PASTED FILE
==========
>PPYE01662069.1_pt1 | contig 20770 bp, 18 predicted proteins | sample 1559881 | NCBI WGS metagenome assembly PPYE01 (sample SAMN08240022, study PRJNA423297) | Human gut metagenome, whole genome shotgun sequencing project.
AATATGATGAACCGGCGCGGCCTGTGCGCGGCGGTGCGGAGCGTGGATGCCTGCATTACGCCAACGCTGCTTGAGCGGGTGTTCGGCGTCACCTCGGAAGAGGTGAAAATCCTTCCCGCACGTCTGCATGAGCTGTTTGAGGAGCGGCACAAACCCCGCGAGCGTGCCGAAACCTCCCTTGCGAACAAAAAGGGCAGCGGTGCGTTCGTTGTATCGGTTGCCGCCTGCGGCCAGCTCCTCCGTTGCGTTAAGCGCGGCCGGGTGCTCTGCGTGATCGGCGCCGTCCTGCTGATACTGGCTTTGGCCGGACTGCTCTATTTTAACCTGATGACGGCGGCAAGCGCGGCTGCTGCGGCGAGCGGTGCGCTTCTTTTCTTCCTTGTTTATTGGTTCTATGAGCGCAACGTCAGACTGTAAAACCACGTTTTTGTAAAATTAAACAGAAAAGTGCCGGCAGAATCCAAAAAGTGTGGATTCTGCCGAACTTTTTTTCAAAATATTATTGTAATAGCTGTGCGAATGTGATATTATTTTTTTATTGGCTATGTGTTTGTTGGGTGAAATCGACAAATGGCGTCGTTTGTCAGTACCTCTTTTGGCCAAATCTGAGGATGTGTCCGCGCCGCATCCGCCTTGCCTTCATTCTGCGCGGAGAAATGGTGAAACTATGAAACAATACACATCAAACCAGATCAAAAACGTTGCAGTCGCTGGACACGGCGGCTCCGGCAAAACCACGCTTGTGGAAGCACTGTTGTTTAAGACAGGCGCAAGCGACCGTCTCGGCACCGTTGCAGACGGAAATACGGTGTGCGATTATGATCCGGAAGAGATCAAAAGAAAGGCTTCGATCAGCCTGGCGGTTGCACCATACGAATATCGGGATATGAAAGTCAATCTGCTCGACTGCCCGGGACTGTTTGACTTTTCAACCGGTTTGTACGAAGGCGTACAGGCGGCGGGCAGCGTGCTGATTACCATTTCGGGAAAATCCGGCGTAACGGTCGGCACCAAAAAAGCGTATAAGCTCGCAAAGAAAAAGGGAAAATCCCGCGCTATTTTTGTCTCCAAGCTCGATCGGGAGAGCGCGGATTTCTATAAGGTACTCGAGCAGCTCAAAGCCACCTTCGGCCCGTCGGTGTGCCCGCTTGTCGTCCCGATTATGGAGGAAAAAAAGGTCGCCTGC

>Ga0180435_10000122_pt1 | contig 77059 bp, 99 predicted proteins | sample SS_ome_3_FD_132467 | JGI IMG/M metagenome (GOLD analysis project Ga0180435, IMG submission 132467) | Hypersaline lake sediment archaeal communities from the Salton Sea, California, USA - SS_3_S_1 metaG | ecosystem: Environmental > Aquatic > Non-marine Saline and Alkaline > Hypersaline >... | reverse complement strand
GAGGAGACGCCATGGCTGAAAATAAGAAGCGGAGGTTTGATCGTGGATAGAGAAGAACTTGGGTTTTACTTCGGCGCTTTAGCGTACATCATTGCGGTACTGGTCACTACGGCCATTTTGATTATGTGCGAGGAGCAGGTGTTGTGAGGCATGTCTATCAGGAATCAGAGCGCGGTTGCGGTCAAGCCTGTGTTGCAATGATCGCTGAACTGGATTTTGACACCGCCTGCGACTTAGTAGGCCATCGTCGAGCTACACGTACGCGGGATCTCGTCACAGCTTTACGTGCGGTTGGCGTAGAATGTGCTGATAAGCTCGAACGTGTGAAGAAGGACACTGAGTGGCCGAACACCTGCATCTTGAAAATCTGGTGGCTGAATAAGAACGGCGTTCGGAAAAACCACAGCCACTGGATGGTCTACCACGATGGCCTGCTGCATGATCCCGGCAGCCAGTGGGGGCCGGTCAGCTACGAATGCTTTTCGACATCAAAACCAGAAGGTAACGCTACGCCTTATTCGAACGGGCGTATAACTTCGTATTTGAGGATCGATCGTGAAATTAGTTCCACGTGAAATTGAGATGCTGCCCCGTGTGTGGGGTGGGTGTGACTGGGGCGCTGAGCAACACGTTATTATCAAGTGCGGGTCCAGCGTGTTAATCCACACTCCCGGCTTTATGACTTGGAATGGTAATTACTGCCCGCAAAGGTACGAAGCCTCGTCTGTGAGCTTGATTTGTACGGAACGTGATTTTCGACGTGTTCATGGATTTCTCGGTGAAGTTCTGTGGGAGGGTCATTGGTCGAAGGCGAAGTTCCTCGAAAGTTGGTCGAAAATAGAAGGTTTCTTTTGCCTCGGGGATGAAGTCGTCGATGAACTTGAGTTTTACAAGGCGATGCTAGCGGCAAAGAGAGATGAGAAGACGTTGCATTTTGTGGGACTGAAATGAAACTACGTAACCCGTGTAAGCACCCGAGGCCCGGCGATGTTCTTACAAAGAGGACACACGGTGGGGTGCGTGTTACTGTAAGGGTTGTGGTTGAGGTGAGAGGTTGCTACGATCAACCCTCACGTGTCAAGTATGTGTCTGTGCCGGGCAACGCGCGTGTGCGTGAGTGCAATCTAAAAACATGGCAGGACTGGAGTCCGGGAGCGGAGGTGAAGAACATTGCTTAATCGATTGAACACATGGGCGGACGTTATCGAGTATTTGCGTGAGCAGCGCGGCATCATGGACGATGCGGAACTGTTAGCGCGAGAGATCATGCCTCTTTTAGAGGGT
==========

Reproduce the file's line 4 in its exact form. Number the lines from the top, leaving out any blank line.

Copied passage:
GAGGAGACGCCATGGCTGAAAATAAGAAGCGGAGGTTTGATCGTGGATAGAGAAGAACTTGGGTTTTACTTCGGCGCTTTAGCGTACATCATTGCGGTACTGGTCACTACGGCCATTTTGATTATGTGCGAGGAGCAGGTGTTGTGAGGCATGTCTATCAGGAATCAGAGCGCGGTTGCGGTCAAGCCTGTGTTGCAATGATCGCTGAACTGGATTTTGACACCGCCTGCGACTTAGTAGGCCATCGTCGAGCTACACGTACGCGGGATCTCGTCACAGCTTTACGTGCGGTTGGCGTAGAATGTGCTGATAAGCTCGAACGTGTGAAGAAGGACACTGAGTGGCCGAACACCTGCATCTTGAAAATCTGGTGGCTGAATAAGAACGGCGTTCGGAAAAACCACAGCCACTGGATGGTCTACCACGATGGCCTGCTGCATGATCCCGGCAGCCAGTGGGGGCCGGTCAGCTACGAATGCTTTTCGACATCAAAACCAGAAGGTAACGCTACGCCTTATTCGAACGGGCGTATAACTTCGTATTTGAGGATCGATCGTGAAATTAGTTCCACGTGAAATTGAGATGCTGCCCCGTGTGTGGGGTGGGTGTGACTGGGGCGCTGAGCAACACGTTATTATCAAGTGCGGGTCCAGCGTGTTAATCCACACTCCCGGCTTTATGACTTGGAATGGTAATTACTGCCCGCAAAGGTACGAAGCCTCGTCTGTGAGCTTGATTTGTACGGAACGTGATTTTCGACGTGTTCATGGATTTCTCGGTGAAGTTCTGTGGGAGGGTCATTGGTCGAAGGCGAAGTTCCTCGAAAGTTGGTCGAAAATAGAAGGTTTCTTTTGCCTCGGGGATGAAGTCGTCGATGAACTTGAGTTTTACAAGGCGATGCTAGCGGCAAAGAGAGATGAGAAGACGTTGCATTTTGTGGGACTGAAATGAAACTACGTAACCCGTGTAAGCACCCGAGGCCCGGCGATGTTCTTACAAAGAGGACACACGGTGGGGTGCGTGTTACTGTAAGGGTTGTGGTTGAGGTGAGAGGTTGCTACGATCAACCCTCACGTGTCAAGTATGTGTCTGTGCCGGGCAACGCGCGTGTGCGTGAGTGCAATCTAAAAACATGGCAGGACTGGAGTCCGGGAGCGGAGGTGAAGAACATTGCTTAATCGATTGAACACATGGGCGGACGTTATCGAGTATTTGCGTGAGCAGCGCGGCATCATGGACGATGCGGAACTGTTAGCGCGAGAGATCATGCCTCTTTTAGAGGGT